11. Eisinger’s argument is that building large entertainment projects may strain the relationship between local leaders and the citizenry and skew the civic agenda to the damage of basic municipal services. He gives an example which is that the city is a place to play for middle class today inside for not only the well-to-do but also for the common people in nineteenth century. I disagree about the city as a place to play for middle class because I spent time in library and baseball stadium, so I do not think these places are not only for middle class. Eisinger talks about how pace and variety, context, patron base, and scale are different from that in the earlier period. In page 6, I am confused about the example, “In Houston, for example, the number of people in high-poverty tracts rose……and social welfare needs are rising.” Why do 26 of 30 cities which built sports facilities after 1970 were experiencing an increase in number of people living in high-poverty neighborhoods? In page 9, why were 7 of 14 cities which were built new stadiums or arenas initiated using public funds other than simply local levies even though they got negative referendum outcome? In page 10, Eisinger points out that education is a municipal responsibility in New York City. I strongly agree his point because education is most important part for the generations of a city. If the generations of a city get good education, the economy of the city will vigorously develop by these educated generations. “Sure, sports are important to a city’s image, but in my judgment it’s more important to have parks, police, water, and youth programs”, said Houston Mayor Bob Lanier. Parks can provide place for residences to relax, reduce pressure, and enjoy the beauty of the earth; police can make the city safer; water can make the city healthier; youth programs can make the city developed better. Bob’s point is for everybody not only for middle class or attract visitors.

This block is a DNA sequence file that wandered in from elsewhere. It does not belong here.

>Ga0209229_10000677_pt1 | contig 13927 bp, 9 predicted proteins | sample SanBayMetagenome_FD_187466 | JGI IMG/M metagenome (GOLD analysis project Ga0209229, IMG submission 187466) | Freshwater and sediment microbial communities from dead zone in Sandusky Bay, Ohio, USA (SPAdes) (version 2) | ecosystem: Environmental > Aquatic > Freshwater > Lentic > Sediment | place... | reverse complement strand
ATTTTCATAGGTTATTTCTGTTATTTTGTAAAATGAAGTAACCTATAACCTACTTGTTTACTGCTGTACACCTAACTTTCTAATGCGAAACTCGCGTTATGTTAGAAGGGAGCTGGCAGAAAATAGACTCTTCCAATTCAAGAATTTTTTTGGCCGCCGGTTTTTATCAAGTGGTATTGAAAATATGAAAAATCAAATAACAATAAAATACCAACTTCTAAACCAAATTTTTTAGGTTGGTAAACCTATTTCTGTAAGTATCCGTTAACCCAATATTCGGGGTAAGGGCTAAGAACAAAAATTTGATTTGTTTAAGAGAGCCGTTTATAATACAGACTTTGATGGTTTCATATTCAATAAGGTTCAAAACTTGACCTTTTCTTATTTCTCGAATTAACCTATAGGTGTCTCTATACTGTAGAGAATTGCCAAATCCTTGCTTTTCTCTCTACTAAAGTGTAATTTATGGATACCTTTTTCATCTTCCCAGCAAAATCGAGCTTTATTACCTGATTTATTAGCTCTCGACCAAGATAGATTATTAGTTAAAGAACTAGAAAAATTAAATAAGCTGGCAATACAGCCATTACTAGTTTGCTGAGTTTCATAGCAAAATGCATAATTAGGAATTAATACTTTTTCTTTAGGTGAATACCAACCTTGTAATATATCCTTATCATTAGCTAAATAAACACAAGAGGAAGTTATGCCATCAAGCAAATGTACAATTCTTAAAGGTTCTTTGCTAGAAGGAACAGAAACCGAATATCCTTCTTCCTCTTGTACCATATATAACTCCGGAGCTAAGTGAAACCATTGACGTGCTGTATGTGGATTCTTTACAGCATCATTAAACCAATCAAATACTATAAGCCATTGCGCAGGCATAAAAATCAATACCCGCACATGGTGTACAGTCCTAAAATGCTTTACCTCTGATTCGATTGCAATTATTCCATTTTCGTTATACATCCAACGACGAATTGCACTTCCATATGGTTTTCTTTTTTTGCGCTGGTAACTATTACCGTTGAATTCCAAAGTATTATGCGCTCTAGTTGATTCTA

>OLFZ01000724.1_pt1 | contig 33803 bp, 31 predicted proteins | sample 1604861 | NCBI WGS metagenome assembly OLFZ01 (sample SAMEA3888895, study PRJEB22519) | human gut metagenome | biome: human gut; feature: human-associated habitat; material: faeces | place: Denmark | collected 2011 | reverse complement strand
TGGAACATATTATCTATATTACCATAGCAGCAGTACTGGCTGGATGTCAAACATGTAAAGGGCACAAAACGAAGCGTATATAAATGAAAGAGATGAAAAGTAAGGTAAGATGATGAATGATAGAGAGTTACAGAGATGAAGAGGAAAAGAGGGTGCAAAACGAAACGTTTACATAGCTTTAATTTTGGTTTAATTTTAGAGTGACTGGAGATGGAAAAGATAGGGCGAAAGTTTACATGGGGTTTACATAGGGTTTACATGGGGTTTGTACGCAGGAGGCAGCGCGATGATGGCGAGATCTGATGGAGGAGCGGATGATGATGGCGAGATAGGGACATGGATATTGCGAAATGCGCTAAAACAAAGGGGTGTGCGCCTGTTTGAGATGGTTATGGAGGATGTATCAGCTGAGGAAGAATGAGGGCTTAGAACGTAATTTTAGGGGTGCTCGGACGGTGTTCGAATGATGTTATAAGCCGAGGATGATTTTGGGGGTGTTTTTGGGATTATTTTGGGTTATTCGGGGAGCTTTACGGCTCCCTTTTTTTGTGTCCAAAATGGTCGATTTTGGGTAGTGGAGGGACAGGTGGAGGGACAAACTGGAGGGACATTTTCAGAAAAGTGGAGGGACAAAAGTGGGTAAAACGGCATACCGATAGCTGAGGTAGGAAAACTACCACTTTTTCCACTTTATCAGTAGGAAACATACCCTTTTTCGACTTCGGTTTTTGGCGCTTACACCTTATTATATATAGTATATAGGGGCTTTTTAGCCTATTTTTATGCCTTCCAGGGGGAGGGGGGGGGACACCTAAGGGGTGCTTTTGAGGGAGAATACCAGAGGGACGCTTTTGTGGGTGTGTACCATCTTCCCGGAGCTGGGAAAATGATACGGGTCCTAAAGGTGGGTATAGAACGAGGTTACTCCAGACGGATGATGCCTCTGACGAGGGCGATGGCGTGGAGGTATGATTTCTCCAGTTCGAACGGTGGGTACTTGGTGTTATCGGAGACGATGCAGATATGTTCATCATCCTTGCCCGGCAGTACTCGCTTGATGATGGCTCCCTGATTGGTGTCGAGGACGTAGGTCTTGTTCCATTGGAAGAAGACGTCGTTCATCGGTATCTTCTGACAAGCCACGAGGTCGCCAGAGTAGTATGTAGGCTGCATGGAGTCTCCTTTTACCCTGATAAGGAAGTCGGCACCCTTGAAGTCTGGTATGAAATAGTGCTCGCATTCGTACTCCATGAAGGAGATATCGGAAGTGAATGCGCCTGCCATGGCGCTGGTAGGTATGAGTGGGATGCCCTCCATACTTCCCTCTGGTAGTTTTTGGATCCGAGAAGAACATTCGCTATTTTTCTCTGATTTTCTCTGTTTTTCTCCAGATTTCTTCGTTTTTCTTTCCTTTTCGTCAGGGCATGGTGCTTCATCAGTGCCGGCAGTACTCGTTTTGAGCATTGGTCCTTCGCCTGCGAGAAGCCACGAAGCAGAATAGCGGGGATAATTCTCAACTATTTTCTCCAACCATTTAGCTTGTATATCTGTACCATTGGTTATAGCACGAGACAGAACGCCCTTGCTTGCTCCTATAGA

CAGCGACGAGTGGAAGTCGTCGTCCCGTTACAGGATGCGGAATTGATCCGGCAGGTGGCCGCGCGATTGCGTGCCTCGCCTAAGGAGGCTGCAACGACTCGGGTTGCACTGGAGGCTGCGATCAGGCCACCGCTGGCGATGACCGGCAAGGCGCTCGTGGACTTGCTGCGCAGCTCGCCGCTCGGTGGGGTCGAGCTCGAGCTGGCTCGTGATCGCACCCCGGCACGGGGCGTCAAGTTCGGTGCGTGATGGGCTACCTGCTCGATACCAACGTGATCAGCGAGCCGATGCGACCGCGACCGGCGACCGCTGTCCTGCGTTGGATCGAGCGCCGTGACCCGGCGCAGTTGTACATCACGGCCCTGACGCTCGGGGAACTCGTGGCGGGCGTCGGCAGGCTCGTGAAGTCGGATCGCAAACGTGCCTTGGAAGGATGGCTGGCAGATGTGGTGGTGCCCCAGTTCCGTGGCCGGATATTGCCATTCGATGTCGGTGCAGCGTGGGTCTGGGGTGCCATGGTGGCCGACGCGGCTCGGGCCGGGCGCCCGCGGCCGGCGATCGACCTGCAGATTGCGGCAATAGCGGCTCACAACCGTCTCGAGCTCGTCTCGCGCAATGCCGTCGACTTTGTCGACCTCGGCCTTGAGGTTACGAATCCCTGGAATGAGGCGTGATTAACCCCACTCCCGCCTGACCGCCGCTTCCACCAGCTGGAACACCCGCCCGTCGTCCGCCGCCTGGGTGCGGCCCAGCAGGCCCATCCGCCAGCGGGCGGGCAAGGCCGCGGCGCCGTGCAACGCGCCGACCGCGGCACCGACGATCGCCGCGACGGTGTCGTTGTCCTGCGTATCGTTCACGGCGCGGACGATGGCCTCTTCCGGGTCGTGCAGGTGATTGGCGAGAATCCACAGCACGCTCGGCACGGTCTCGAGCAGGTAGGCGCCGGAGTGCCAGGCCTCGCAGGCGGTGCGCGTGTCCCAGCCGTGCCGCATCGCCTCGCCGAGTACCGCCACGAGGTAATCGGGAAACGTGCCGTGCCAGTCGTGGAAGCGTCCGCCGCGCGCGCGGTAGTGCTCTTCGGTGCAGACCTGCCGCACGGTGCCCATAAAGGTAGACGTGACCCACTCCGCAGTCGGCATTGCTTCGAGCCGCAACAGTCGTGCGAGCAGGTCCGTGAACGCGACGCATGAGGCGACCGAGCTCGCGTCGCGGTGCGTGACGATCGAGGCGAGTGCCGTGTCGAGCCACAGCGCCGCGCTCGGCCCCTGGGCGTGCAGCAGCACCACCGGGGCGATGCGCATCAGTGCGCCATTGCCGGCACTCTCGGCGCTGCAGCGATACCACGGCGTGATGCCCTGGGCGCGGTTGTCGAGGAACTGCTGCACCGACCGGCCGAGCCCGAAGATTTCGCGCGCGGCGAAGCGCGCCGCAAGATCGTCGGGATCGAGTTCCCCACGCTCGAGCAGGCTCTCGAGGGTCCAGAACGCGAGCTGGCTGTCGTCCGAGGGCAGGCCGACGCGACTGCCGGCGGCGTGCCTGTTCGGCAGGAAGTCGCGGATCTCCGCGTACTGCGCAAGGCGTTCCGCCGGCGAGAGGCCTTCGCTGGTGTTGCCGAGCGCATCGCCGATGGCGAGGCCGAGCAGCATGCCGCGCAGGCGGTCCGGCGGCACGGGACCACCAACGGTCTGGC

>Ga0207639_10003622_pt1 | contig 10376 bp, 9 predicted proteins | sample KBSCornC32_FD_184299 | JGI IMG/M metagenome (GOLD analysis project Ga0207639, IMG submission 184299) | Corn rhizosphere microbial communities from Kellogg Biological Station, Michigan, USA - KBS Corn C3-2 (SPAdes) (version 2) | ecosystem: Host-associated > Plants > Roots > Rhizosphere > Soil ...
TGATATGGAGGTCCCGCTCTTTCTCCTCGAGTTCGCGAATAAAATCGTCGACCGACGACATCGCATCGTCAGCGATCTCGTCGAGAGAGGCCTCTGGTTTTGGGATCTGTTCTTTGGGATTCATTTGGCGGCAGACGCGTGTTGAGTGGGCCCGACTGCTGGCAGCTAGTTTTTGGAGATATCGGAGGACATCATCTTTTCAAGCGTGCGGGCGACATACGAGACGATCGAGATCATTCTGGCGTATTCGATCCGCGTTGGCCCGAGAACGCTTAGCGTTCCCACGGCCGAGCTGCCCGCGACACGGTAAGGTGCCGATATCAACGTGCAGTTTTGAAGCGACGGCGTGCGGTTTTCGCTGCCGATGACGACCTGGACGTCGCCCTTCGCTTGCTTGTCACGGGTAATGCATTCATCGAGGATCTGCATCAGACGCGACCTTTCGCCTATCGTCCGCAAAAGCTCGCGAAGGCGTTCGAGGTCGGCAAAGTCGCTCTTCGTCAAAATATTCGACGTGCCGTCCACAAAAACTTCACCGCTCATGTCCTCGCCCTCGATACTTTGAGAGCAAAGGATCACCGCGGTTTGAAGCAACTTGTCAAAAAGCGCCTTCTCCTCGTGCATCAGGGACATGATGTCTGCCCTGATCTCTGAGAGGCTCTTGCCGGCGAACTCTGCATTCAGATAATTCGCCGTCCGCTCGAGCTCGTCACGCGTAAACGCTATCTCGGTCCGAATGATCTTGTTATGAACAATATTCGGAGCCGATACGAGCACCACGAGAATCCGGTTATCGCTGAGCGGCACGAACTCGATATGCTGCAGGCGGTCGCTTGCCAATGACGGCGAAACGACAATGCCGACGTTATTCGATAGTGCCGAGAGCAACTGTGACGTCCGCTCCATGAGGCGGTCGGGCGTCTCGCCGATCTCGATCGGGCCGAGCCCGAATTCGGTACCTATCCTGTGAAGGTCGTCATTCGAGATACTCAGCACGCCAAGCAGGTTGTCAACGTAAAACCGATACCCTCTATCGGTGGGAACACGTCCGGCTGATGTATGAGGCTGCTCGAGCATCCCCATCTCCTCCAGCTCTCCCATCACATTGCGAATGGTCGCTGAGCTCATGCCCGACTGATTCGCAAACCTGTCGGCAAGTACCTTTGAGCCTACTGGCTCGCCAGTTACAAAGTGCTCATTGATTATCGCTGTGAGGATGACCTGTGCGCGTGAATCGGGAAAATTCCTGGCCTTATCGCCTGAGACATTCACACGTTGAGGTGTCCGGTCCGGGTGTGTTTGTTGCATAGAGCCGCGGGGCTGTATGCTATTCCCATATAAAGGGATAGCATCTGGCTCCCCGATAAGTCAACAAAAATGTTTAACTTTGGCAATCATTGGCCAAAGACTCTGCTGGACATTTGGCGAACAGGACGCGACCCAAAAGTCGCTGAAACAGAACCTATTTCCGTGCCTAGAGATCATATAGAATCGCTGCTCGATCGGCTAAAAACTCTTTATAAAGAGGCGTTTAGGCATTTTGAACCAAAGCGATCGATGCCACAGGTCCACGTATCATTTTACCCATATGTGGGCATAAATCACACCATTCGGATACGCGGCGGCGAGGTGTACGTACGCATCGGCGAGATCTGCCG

12. I definitely agree that it is not necessary or fair to spend the public’s money to fund tourist attractions and create problems for those who actually live in the city. There are so many problems that need to be fixed in New York and other major cities. For example, New York is one of the states with the highest rates of homelessness, there needs to be more accessible resources for them and more opportunities for decent meals. Also many of my family that has visited New York for the first time were surprised at the horrible smell and sanitation in the city. They thought that it was too crowded and too expensive but they did enjoy some of the tourists attractions. Therefore, instead of trying to appeal to tourists they should fix major problems within the city, because the tourist notice these problems before they notice any big tourist attractions. Eisinger states “Facilities built today are more expensive an bigger in the past…for certain classes of entertainment facilities, size has also increased”. I found this statement to be very disconcerting because, as you said, they should be spending more money on youth recreational programs, shelters, and improvement in schools. But instead money is spent to get more money in return from the tourists. Affordable housing and expensive transportation costs are a huge problem for those who live in the city, and these problems are making people want to move out of the city to find cheaper solutions.